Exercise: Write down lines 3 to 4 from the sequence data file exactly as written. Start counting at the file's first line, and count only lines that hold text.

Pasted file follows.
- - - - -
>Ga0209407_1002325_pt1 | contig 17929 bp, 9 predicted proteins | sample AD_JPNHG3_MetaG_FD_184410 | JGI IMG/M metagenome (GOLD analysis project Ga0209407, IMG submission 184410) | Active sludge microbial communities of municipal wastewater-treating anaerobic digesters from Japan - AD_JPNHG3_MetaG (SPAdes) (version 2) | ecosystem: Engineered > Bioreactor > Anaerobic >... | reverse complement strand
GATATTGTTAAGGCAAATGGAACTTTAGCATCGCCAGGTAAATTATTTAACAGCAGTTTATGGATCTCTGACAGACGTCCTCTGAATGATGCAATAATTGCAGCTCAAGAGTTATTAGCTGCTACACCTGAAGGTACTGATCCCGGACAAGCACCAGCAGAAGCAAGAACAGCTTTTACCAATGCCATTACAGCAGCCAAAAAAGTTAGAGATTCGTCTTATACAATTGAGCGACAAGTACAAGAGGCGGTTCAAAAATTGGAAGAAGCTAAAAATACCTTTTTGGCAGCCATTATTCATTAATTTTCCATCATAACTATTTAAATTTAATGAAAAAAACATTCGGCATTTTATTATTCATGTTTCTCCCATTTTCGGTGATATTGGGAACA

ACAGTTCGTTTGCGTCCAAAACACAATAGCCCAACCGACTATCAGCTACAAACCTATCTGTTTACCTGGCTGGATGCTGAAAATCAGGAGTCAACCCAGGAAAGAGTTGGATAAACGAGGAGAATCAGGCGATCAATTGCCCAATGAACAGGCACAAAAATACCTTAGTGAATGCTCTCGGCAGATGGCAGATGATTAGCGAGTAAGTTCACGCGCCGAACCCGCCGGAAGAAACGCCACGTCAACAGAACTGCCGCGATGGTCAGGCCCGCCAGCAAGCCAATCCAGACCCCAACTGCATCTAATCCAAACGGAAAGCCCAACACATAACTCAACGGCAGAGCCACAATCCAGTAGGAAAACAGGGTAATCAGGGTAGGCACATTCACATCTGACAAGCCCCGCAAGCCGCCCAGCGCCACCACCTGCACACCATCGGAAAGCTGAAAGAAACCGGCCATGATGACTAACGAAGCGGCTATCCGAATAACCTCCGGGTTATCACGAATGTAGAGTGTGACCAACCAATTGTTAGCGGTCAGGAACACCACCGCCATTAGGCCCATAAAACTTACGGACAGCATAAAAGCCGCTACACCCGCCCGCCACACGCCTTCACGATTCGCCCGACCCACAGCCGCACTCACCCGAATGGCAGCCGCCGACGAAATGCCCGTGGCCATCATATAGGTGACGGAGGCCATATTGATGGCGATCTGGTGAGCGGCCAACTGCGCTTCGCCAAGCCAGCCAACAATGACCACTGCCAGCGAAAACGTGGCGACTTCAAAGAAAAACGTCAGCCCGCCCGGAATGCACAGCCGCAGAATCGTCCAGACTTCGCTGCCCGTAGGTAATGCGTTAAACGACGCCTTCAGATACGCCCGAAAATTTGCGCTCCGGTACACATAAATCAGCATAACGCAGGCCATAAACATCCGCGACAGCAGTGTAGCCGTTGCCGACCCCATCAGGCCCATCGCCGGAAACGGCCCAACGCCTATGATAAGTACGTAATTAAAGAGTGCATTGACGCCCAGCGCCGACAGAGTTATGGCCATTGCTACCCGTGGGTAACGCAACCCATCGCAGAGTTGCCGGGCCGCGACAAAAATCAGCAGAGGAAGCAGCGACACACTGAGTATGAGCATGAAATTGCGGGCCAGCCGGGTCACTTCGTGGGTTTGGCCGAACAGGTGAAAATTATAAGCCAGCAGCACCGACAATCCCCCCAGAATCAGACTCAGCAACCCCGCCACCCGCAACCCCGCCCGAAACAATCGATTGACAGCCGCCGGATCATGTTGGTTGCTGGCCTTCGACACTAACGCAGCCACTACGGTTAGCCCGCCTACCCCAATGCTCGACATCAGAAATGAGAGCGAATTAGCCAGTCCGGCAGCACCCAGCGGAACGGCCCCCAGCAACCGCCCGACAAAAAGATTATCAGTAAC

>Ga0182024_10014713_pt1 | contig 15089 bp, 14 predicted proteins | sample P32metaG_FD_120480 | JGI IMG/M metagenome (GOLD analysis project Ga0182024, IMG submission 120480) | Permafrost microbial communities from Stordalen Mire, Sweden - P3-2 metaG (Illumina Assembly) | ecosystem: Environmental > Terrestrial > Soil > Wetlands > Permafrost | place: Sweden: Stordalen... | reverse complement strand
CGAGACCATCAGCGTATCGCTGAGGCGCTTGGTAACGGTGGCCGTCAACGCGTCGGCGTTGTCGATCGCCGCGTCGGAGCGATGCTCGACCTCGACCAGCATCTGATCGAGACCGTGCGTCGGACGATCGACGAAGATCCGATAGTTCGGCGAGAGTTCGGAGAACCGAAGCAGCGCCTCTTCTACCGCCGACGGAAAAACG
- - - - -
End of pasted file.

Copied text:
ACAGTTCGTTTGCGTCCAAAACACAATAGCCCAACCGACTATCAGCTACAAACCTATCTGTTTACCTGGCTGGATGCTGAAAATCAGGAGTCAACCCAGGAAAGAGTTGGATAAACGAGGAGAATCAGGCGATCAATTGCCCAATGAACAGGCACAAAAATACCTTAGTGAATGCTCTCGGCAGATGGCAGATGATTAGCGAGTAAGTTCACGCGCCGAACCCGCCGGAAGAAACGCCACGTCAACAGAACTGCCGCGATGGTCAGGCCCGCCAGCAAGCCAATCCAGACCCCAACTGCATCTAATCCAAACGGAAAGCCCAACACATAACTCAACGGCAGAGCCACAATCCAGTAGGAAAACAGGGTAATCAGGGTAGGCACATTCACATCTGACAAGCCCCGCAAGCCGCCCAGCGCCACCACCTGCACACCATCGGAAAGCTGAAAGAAACCGGCCATGATGACTAACGAAGCGGCTATCCGAATAACCTCCGGGTTATCACGAATGTAGAGTGTGACCAACCAATTGTTAGCGGTCAGGAACACCACCGCCATTAGGCCCATAAAACTTACGGACAGCATAAAAGCCGCTACACCCGCCCGCCACACGCCTTCACGATTCGCCCGACCCACAGCCGCACTCACCCGAATGGCAGCCGCCGACGAAATGCCCGTGGCCATCATATAGGTGACGGAGGCCATATTGATGGCGATCTGGTGAGCGGCCAACTGCGCTTCGCCAAGCCAGCCAACAATGACCACTGCCAGCGAAAACGTGGCGACTTCAAAGAAAAACGTCAGCCCGCCCGGAATGCACAGCCGCAGAATCGTCCAGACTTCGCTGCCCGTAGGTAATGCGTTAAACGACGCCTTCAGATACGCCCGAAAATTTGCGCTCCGGTACACATAAATCAGCATAACGCAGGCCATAAACATCCGCGACAGCAGTGTAGCCGTTGCCGACCCCATCAGGCCCATCGCCGGAAACGGCCCAACGCCTATGATAAGTACGTAATTAAAGAGTGCATTGACGCCCAGCGCCGACAGAGTTATGGCCATTGCTACCCGTGGGTAACGCAACCCATCGCAGAGTTGCCGGGCCGCGACAAAAATCAGCAGAGGAAGCAGCGACACACTGAGTATGAGCATGAAATTGCGGGCCAGCCGGGTCACTTCGTGGGTTTGGCCGAACAGGTGAAAATTATAAGCCAGCAGCACCGACAATCCCCCCAGAATCAGACTCAGCAACCCCGCCACCCGCAACCCCGCCCGAAACAATCGATTGACAGCCGCCGGATCATGTTGGTTGCTGGCCTTCGACACTAACGCAGCCACTACGGTTAGCCCGCCTACCCCAATGCTCGACATCAGAAATGAGAGCGAATTAGCCAGTCCGGCAGCACCCAGCGGAACGGCCCCCAGCAACCGCCCGACAAAAAGATTATCAGTAAC

>Ga0182024_10014713_pt1 | contig 15089 bp, 14 predicted proteins | sample P32metaG_FD_120480 | JGI IMG/M metagenome (GOLD analysis project Ga0182024, IMG submission 120480) | Permafrost microbial communities from Stordalen Mire, Sweden - P3-2 metaG (Illumina Assembly) | ecosystem: Environmental > Terrestrial > Soil > Wetlands > Permafrost | place: Sweden: Stordalen... | reverse complement strand